shutterstock_160974335In a recent formal Ethics Opinion, the American Bar Association stressed that lawyers must make reasonable efforts to prevent inadvertent or unauthorized access to confidential information relating to the representation of their clients. The ABA recognized that in the age of constant cybersecurity threats, law firms are targets for hackers for two reasons:

(1) they obtain, store and use highly sensitive information about their clients while at times utilizing safeguards to shield that information that may be inferior to those deployed by the client, and (2) the information in their possession is more likely to be of interest to a hacker and likely less voluminous than that held by the client.

The Opinion further recognizes that while the Model Rules of Professional Conduct do not impose greater or different duties of confidentiality based upon the method by which a lawyer communicates with his or her client, electronic communication involves risks that are constantly changing.

In examining the applicable Model Rules to explain what factors constitute reasonable efforts when using technology to communicate with clients, the Opinion specifically mentions trade secrets lawyers, noting that they handle client matters involving proprietary information that “may present a higher risk of data theft.” Trade secrets lawyers must, on a case-by-case basis, analyze how they communicate electronically about client matters and “particularly strong protective measures, like encryption, are warranted in some circumstances.” The nonexclusive factors to examine when making a “reasonable efforts” determination are:

(1) The sensitivity of the information;

(2) The likelihood of disclosure if additional safeguards are not employed;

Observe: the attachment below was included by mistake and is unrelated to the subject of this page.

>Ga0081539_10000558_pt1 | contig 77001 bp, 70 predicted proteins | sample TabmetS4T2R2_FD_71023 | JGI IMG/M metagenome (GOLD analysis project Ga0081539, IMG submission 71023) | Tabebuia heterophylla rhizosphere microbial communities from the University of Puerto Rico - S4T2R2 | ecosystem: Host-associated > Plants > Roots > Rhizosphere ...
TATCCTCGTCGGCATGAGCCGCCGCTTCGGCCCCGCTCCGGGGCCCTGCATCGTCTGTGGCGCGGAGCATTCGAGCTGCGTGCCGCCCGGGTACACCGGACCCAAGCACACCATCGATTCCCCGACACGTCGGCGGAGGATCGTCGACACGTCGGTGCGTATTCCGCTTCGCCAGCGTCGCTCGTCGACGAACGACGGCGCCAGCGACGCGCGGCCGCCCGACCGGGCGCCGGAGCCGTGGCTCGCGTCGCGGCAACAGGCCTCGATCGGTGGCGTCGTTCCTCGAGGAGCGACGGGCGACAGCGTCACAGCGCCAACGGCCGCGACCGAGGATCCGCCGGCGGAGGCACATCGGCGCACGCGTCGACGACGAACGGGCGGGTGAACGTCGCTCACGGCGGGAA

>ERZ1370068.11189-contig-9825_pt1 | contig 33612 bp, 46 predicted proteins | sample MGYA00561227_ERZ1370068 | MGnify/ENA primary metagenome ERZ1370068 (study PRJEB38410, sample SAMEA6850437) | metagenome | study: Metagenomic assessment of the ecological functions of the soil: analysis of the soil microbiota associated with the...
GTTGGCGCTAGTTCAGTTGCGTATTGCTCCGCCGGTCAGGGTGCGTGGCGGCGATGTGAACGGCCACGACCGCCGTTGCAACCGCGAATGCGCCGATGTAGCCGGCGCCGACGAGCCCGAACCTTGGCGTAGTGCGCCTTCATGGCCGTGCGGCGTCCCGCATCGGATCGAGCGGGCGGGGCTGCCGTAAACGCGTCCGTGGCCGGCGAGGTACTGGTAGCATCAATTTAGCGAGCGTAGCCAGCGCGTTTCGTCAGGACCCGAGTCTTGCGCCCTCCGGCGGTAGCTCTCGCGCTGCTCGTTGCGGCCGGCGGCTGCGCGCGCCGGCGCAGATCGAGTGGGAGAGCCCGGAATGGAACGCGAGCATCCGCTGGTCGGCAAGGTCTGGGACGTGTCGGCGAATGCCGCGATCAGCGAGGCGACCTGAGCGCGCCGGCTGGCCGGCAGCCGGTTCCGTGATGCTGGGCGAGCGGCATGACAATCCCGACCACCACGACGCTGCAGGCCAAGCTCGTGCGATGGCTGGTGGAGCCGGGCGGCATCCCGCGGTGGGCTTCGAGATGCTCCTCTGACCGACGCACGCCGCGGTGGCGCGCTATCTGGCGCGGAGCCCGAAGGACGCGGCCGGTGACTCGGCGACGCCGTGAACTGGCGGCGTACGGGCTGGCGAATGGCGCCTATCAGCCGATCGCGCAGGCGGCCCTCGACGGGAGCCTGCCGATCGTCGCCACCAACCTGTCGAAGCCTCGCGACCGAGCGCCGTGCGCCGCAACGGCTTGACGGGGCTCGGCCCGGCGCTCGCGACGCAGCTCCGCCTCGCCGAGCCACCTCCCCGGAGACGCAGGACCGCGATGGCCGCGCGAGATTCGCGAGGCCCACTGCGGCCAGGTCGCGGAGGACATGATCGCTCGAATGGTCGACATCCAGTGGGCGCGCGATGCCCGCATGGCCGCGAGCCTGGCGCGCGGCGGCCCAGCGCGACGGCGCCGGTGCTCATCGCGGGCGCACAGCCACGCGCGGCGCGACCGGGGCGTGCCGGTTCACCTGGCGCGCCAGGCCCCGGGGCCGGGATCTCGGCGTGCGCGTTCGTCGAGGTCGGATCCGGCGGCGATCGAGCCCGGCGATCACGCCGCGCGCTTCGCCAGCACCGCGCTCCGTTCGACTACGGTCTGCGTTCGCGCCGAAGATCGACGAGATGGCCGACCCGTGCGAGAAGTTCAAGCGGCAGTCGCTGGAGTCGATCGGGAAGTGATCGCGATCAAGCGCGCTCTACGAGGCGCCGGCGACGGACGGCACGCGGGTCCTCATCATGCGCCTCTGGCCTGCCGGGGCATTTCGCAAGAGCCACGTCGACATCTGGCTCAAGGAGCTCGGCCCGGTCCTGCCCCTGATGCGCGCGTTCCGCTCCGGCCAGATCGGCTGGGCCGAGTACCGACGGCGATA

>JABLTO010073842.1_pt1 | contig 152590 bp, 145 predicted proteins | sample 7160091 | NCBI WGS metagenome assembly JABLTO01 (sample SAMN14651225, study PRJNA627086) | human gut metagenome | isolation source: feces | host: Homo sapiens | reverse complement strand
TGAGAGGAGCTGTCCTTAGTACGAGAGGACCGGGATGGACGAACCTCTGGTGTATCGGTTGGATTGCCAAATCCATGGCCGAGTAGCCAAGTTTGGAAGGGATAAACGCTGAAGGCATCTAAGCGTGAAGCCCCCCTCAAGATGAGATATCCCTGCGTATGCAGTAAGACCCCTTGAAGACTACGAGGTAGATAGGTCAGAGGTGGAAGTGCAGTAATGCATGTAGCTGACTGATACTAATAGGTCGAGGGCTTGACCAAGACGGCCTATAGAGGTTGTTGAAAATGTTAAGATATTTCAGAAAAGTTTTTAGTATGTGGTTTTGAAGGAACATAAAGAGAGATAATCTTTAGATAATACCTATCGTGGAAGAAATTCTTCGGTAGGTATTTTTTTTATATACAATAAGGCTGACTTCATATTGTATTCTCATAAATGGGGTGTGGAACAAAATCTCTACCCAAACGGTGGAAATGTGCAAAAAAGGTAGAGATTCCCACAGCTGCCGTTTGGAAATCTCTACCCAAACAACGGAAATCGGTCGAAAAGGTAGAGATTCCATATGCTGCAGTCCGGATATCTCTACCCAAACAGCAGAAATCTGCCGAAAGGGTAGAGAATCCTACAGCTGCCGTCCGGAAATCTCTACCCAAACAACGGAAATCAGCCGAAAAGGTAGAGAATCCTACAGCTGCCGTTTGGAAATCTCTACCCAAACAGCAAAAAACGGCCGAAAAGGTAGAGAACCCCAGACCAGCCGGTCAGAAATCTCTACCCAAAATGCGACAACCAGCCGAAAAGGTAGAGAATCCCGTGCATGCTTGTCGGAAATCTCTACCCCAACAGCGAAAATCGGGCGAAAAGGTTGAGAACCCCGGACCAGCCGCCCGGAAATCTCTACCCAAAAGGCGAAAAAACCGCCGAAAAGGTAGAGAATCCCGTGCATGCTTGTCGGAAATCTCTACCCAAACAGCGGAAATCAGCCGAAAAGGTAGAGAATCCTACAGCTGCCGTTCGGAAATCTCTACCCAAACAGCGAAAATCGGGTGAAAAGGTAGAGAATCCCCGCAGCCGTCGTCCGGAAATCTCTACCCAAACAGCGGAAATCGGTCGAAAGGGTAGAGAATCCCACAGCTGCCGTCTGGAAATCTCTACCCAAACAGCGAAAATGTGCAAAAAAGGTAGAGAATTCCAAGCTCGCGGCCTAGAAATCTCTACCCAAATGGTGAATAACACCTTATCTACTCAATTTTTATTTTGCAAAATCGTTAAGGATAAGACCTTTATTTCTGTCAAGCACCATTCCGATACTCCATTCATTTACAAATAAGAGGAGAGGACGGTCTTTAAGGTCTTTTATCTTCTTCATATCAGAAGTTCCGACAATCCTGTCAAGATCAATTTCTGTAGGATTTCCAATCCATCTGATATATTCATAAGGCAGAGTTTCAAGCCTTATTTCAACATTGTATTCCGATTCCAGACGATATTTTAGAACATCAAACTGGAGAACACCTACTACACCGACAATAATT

(3) The cost of employing additional safeguards;

(4) The difficulty of implementing the safeguards; and

(5) The extent to which the safeguards adversely affect the lawyer’s ability to represent clients (e.g., by making a device or important piece of software excessively difficult to use).

When making these reasonable efforts to safeguard electronic communications and storage, Model Rule 1.4 may require the lawyer to obtain informed consent from the client regarding whether to the use enhanced security measures, the costs involved, and the impact of those costs on the expense of the representation where nonstandard and not easily available or affordable security methods may be required or requested by the client. The Opinion stresses that reasonable efforts might require avoiding the use of electronic methods or any technology to communicate with the client altogether, just as the ABA stressed avoiding the use of the telephone, fax and mail in its 1999 Formal Opinion 99-413.

In sum, the Opinion makes clear that lawyers must have an open exchange of communication with their clients about the securities measures their firms are taking to safeguard the clients’ confidential information. They must recognize that the determination of whether they are making reasonable efforts in enhancing their cybersecurity is a fact-based analysis to be made on a case-by-case basis and may not be uniformly employed.